We shouldn't blame the ordinary Arab citizen because every time a crisis occurs, he just sits and watches as if he is watching a new movie. In fact, he is watching the same old movie over and over again, hoping that the result would be different — opposite to the past defeats. Gaza today has been hit as it had been yesterday. Should we give up hope?
The prayers of the Palestinians on the far left and right were answered, but their fortunes have not changed. Hosni Mubarak is gone and Egypt is now ruled by their brothers "the Brotherhood," still the result is the same.
Israel has promised to return to the 2005 agreement if Hamas promises to become Israel's policeman inside Gaza strip and pledges to rein all Palestinian factions and forces that launch missiles. This should give a strong indicator. In fact, it may pave the way for allowing an end to the long nightmare and misery of Gazans.
There is so much hope in the promised agreement and it can lead to cease-fire. There is a possibility that the politics and the political and military dealing in Gaza would change and Hamas would ally itself with the Palestinian Authority in Ramallah without the need to return to the joint rule. The result will be two Palestinian entities with two presidencies, but one united politics and Egyptian support.
Of course, the immediate scene doesn't foretell the change we are talking about; all is still the same. Hamas spokesman Fawzi Barhom reiterates the same fact he said four years ago: "These raids are massacres against the Palestinian people." The same news as 2008, but with different names. US President Barack Obama called Muhammad Mursi, his Egyptian counterpart, to discuss ways to stop the attack. Ismail Haniyeh is calling for the same concessions that Sheikh Hamad of Qatar called for. Yet the Arab summit is only a miniature summit in Cairo to support Hamas. This time it has taken place with the participation of Turkey's and Egypt's prime ministers. In 2008, it was held in Doha with the participation of President Bashar Assad, Libya's Qaddafi and Sudan's Bashir.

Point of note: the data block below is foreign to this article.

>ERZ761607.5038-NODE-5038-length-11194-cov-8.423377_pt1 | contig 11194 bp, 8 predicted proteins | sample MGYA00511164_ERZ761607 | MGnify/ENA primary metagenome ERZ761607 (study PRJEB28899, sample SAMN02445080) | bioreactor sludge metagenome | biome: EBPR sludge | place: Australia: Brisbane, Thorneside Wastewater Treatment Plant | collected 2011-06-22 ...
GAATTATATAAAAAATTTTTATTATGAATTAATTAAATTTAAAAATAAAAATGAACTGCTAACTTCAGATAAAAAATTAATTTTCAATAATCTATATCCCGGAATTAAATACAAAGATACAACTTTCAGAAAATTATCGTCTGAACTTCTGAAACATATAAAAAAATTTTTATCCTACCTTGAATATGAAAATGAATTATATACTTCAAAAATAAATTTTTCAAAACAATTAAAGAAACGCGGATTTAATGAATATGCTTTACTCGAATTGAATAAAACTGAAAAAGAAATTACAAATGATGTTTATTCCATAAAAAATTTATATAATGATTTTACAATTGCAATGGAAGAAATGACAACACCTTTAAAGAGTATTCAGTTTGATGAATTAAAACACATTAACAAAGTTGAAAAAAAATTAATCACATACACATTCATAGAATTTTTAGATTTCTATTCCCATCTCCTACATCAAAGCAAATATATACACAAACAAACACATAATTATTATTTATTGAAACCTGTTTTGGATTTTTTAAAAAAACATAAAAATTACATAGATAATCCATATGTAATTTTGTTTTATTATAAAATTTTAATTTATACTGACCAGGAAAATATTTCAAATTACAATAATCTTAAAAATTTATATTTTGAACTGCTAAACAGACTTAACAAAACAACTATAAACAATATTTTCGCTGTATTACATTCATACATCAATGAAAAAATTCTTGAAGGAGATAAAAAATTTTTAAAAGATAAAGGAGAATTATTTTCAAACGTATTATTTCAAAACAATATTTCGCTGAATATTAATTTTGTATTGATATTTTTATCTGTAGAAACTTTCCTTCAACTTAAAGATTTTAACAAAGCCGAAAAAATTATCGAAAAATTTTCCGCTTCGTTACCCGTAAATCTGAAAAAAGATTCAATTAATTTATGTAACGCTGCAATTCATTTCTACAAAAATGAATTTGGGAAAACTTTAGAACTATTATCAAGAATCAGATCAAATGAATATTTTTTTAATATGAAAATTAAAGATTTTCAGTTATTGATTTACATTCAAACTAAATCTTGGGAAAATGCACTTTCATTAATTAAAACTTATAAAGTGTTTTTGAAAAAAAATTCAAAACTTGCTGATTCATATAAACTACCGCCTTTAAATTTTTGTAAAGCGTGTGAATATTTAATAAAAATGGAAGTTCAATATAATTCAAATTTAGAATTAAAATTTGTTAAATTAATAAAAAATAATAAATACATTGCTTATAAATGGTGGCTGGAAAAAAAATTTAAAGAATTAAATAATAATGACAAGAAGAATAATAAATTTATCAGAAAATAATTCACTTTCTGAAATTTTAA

Israel is still calling its operations with cinematic names. In 1982, it called its attack on South Lebanon "Al-Jalel Finger." It called its attack on Gaza four years ago “Cast Lead.” And now, it is calling the operations “Cloud Column” or “the punishment of God.” The operations are punishment to the Palestinians in the strip as well. The United Nations Security Council held a meeting, but without any announcement. In the previous war it had assembled as well, but ended without any resolution. The same old events, but will a different result emerge from this crisis?
Militarily, the results won't change because the balance of power is in Israel's favor. As for the balance of Arab political propaganda, it will not admit defeat, although people often find their way to the truth.
We all recall that Hezbollah claimed that it triumphed in its battle against Israel. At the time, Nasrallah concealed that he had agreed to withdraw his militias to cover approximately one-third of Lebanon, away from the Israeli borders. Indeed, all those who inhibit the area knew that the river has become a forbidden passage for Hezbollah elements, at least during that period.
The new factor in today's war is that Hamas, that did only put its trust in Syria and Iran before, although lost those important allies, has now gained more significant ones, namely, the Muslim Brotherhood in Egypt.
Personally, I think the new Egypt could change the rules of the game. It could be the Hamas guarantor in the face of the Israelis in their promised agreement, whose outlines they recently announced.
It would also be easier for Hamas to accept any agreement without being accused of betraying their case as long as the Muslim Brotherhood in Egypt support their new understanding.
The recent and the most significant issue that many people want to know both in Washington and the Arab world is if Gaza and Cairo are ready to engage in a broader peace talk so that Gaza can become the open gateway after having been the besieged Gaza Strip.
(The writer is the General Manager of Al Arabiya. The article was published in Arab News on Nov. 21, 2012)